5. Schema Consolidation.
Attach an AttributeRemover this will allow the condensing or removal of excess attribution that is not required for our Destination Feature Types. The attributes we will remove are the List Attributes (feel free to copy this list and paste it into the ‘Lists to Remove’ parameter):

inNetwork{} inNetwork{}.gml_remoteSchema inNetwork{}.nilReason inNetwork{}.owns inNetwork{}.xlink_href inNetwork{}.xlink_title inNetwork{}.xsi_nil


An AttributeKeeper will be required for the road_MotorwayJunction feature, so add one there as well. Far less attribution is required for the Junction features we will write, so only the following attributes will be kept:

  • gml_id
  • junctionNumber
  • gml_parent_id



6. Geopackage Writer.
Add an OGC Geopackage writer to the workspace. For the Dataset, navigate to the ‘\exercise1\results\majorRoads.gpkg’ dataset and select this as the Destination Dataset. Click parameters and toggle the Overwrite Database option. Click OK. Before we finish adding the Writer, ensure the Add Feature Type(s) is set to Import from Dataset.


The Import From Dataset will produce another Reader/Writer dialog, click the Parameters. Then Select the (...) located to the right of Table List: and select junctions and roads as the tables. Click OK twice. This will add the two feature types to your workspace. Link up the roads to the AttributeKeeper that is connected to the Aggregator. Connect the junctions to the AttributeKeeper_2.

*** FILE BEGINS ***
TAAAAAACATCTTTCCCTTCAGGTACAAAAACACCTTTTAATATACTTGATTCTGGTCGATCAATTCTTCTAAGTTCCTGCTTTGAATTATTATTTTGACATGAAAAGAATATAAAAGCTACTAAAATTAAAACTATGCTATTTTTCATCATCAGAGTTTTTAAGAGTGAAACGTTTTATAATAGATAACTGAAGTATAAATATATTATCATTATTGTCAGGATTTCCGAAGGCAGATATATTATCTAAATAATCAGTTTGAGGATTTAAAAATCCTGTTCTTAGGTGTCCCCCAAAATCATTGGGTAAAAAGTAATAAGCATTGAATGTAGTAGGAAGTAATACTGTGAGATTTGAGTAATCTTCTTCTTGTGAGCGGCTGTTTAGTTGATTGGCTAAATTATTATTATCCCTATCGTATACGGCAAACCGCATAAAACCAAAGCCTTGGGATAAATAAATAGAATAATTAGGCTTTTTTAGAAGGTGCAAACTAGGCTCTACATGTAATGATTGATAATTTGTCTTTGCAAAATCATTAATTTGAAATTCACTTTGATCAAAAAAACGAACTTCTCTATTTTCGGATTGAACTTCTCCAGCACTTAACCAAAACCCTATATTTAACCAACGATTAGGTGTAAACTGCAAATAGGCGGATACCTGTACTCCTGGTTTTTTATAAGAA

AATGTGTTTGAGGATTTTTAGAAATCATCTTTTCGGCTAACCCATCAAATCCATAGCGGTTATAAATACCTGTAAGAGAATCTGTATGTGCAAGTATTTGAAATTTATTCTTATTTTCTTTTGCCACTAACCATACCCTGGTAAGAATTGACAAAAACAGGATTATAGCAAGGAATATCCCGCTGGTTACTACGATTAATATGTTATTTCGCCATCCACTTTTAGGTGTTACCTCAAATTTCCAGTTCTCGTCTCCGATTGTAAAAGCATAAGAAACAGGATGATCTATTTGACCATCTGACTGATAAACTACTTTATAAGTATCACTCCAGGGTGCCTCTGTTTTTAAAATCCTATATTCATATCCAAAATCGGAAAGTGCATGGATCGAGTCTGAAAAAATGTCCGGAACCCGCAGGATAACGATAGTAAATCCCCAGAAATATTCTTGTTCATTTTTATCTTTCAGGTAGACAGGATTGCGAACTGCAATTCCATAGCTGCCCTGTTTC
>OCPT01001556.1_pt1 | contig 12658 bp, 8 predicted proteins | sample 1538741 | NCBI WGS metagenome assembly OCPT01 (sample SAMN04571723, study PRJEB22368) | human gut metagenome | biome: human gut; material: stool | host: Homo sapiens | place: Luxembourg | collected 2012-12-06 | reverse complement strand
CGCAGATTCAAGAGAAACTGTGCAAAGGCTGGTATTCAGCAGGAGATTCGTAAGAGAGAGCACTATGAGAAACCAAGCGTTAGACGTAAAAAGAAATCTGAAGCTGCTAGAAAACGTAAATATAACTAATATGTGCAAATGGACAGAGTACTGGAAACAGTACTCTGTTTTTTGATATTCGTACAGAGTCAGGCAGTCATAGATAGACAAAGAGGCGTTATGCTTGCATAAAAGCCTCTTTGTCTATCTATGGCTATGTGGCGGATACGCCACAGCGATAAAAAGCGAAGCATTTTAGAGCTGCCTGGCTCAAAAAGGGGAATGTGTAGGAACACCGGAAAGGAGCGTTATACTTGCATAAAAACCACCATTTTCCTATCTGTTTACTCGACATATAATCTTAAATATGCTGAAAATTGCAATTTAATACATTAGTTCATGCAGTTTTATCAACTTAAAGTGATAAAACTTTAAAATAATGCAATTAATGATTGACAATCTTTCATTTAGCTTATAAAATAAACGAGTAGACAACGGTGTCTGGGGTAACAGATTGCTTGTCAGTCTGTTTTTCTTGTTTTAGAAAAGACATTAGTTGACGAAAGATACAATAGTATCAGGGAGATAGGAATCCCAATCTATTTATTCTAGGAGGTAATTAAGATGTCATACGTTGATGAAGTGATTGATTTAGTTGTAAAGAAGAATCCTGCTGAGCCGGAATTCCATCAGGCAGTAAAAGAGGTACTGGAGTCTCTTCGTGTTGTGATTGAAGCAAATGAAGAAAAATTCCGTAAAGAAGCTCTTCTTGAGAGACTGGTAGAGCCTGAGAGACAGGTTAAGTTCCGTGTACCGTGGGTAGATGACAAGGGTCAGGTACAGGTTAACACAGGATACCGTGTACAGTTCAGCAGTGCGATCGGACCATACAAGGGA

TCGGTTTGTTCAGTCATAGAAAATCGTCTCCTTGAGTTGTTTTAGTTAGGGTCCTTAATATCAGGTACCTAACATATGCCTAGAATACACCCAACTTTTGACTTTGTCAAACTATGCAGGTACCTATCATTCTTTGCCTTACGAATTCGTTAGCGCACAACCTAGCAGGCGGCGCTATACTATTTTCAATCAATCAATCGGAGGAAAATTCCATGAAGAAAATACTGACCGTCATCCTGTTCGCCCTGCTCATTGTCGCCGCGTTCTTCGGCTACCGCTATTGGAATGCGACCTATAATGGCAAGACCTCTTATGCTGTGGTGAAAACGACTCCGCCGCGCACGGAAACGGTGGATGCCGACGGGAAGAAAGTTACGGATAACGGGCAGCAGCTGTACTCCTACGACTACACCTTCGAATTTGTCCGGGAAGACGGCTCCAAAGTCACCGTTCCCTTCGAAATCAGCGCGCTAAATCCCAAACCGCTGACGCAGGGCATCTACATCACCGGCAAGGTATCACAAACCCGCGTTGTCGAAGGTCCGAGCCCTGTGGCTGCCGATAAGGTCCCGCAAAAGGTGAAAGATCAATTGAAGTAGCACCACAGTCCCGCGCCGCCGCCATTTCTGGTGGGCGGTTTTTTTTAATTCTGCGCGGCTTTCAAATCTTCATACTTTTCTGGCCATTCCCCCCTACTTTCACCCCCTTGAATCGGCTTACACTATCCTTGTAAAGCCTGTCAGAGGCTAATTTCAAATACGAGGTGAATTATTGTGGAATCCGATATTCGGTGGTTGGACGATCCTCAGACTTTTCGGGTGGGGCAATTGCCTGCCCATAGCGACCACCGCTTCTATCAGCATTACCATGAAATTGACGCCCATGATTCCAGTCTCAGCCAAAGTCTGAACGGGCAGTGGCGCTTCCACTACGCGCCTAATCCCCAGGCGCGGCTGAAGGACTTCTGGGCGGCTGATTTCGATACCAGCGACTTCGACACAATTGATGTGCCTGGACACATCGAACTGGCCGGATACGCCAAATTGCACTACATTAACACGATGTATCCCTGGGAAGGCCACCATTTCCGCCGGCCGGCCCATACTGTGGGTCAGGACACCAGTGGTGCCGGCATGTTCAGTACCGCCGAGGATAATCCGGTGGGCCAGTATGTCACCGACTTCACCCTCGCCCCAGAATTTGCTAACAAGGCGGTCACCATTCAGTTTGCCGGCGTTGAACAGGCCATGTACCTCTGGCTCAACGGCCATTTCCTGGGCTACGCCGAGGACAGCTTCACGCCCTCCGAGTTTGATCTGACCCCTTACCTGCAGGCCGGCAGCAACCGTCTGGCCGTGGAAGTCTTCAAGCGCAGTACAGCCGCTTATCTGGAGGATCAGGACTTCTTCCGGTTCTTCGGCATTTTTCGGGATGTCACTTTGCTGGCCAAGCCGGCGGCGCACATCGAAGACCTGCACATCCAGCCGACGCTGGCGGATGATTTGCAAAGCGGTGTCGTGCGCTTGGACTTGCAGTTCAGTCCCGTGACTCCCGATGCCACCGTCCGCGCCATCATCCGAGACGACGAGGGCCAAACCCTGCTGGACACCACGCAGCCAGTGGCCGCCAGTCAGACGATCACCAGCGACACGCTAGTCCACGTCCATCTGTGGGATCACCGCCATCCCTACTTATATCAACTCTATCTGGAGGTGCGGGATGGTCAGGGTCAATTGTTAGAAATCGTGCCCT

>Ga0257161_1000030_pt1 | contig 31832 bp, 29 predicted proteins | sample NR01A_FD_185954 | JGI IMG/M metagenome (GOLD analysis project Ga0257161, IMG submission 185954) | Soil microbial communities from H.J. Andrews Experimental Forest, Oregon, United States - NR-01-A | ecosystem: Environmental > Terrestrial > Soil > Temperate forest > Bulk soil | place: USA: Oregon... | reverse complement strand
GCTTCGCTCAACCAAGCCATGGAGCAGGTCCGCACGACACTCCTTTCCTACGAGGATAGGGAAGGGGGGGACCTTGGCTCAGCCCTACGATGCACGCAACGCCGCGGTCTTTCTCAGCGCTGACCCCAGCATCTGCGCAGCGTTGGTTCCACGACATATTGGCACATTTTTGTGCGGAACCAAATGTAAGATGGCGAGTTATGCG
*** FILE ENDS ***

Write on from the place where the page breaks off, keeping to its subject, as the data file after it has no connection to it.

7. Schema Mapping.
Reading from a GML based format, and writing to Geopackage will display some differences in schema, namely, ‘.’ are not supported in attribute names in Geopackages. As such, some schema mapping needs to occur to correct the attribute names. There are two options to achieve this, on the connection between the AttributeKeeper and roads, if you right-click > Auto Connect Attributes, you will see the attribute names be carried over to their prospective writer counterpart. However, if you wish to see what is actually occurring, if you right-click that same connection line, and select ‘Replace Link with AttributeManager’.



8. Save Workspace.
Save workspace as ‘os_OpenRoads2geopackage.fmw’. Run the workspace.


Junction and Roads Geopackage